You seem to be saying that marriage interferes with working on one's self. But that would mean that depressed people are better off not working on themselves.

Re: Marriage

no...if you're determined to work on your Self, then you will find a way to do that in any situation, married or not.

I'm not actually disagreeing with you, because judging what is "happy" and what is a "psychological boost" is really not proveable in any fashion, other than what the person experiencing it claims it to be. I know people who are absolutely miserable who claim to be happy, but are somehow not in tune with their misery. Does that make them happy? I'm not sure.

The only thing I'm really saying is that (assuming a depression is non-chemically related) working on the Self is the only real long-time cure for depression. Short-term solutions are really distractions (like drug addiction. If I'm using a lifetime supply of heroin or ecstasy, I might feel like I'm really happy, but if I'm unable to feel happy without it, then I suppose it's debatable whether I really am or not. Again, that doesn't apply to chemical imbalances)

So I guess what I'm saying (in my long-ass way of explaining) is that many people use relationship addiction as a way to avoid depression. So being in a relationship WOULD give them a psychological boost, though whether or not that's actually HAPPINESS to me is questionable.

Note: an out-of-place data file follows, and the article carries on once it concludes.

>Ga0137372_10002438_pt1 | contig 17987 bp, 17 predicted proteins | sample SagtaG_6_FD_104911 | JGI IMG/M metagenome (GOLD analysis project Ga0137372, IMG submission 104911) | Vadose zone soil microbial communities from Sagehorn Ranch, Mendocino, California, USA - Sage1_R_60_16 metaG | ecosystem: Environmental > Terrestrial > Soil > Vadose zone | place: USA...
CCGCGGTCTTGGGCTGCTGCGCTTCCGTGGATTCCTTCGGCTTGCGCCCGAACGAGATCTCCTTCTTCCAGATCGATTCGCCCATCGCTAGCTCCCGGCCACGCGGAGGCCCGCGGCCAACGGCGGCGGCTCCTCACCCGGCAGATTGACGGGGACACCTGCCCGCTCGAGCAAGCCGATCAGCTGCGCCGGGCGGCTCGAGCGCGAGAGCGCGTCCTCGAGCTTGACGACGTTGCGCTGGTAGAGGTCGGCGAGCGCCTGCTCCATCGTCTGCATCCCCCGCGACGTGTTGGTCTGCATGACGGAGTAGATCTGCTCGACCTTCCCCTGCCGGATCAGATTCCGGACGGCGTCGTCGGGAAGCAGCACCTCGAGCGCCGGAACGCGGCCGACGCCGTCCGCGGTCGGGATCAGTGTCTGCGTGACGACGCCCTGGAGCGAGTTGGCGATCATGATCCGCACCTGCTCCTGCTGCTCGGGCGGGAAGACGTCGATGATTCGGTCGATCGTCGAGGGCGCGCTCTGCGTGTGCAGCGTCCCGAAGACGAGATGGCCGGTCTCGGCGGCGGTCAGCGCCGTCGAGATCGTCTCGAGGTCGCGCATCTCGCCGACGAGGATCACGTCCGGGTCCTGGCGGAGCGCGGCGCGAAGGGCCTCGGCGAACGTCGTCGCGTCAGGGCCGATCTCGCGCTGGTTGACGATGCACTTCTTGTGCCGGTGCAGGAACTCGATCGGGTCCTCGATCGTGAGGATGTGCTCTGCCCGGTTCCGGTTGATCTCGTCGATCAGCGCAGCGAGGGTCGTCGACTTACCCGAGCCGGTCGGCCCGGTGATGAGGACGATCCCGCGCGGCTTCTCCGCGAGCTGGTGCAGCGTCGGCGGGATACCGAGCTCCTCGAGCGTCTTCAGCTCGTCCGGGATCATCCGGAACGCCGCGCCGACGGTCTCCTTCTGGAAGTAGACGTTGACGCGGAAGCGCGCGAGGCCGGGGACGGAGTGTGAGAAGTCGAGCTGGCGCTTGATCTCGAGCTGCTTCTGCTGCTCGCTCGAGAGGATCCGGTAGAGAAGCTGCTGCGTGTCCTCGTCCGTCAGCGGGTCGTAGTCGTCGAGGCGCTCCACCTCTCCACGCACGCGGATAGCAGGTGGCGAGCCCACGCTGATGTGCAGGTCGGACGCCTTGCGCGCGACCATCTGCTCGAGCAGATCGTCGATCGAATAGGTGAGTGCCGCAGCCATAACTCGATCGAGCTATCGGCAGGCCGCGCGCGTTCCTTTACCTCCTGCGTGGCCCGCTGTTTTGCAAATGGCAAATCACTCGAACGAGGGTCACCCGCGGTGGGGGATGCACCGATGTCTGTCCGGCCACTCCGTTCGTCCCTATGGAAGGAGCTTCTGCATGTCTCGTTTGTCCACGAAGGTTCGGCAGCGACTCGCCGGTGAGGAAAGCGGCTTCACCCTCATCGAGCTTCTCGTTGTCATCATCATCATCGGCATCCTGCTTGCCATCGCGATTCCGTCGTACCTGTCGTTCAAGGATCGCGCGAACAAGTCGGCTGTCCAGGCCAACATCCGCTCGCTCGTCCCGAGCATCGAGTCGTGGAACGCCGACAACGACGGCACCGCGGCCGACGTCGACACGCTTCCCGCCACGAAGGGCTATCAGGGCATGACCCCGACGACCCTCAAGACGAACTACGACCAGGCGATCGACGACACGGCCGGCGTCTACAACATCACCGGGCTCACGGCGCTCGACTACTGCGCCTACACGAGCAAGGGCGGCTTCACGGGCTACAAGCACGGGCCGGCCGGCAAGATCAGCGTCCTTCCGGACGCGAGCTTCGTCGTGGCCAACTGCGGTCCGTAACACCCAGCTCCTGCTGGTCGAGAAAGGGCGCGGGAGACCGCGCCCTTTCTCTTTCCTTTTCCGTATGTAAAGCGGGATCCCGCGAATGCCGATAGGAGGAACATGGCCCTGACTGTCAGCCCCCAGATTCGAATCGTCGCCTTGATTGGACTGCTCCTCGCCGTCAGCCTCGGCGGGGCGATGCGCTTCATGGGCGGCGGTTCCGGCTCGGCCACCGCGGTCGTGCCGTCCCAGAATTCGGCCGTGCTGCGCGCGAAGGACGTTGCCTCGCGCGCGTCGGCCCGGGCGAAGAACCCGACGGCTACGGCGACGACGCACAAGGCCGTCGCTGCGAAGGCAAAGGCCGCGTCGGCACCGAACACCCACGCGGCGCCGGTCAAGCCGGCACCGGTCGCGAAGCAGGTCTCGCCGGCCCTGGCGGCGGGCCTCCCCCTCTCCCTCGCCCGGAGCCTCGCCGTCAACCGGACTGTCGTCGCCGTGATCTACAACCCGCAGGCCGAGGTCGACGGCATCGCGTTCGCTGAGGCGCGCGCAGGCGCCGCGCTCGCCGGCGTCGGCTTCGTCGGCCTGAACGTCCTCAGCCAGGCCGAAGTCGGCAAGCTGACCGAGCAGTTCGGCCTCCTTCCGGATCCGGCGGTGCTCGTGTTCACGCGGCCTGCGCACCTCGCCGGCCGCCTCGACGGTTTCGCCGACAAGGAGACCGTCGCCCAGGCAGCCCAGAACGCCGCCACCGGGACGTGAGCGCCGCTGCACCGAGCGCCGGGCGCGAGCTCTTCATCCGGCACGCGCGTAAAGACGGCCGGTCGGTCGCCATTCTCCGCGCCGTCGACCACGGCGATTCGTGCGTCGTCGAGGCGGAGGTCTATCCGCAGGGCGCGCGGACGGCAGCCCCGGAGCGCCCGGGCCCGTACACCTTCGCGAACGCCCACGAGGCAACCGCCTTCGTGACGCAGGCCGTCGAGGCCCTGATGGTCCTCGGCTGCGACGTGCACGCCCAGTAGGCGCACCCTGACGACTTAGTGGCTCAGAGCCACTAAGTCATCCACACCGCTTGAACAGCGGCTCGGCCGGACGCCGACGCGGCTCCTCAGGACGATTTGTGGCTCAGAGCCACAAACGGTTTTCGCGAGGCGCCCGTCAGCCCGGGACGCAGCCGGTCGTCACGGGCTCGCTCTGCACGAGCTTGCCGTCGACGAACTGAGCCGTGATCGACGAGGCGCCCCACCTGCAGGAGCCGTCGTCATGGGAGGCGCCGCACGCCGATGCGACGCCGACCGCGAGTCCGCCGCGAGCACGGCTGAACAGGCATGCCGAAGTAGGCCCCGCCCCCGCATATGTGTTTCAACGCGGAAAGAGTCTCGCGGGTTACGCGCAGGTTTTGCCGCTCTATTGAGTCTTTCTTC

But seeing as it's not really verifiable even under the best of circumstances, I might as well just be talking out of my ass.

*sheepish grin*

Re: Marriage

For the purposes of the study "happiness" seems to be defined as "low to no depression"

But what the study actually measured was:
Previous studies have suggested that the psychological perks of marriage depend upon marriage quality--a happy marriage gives rise to a happy couple, and vice versa.

Other studies have shown that depressed people, who tend to communicate poorly and require more caring and support than happy people, also end up in unhappier marriages.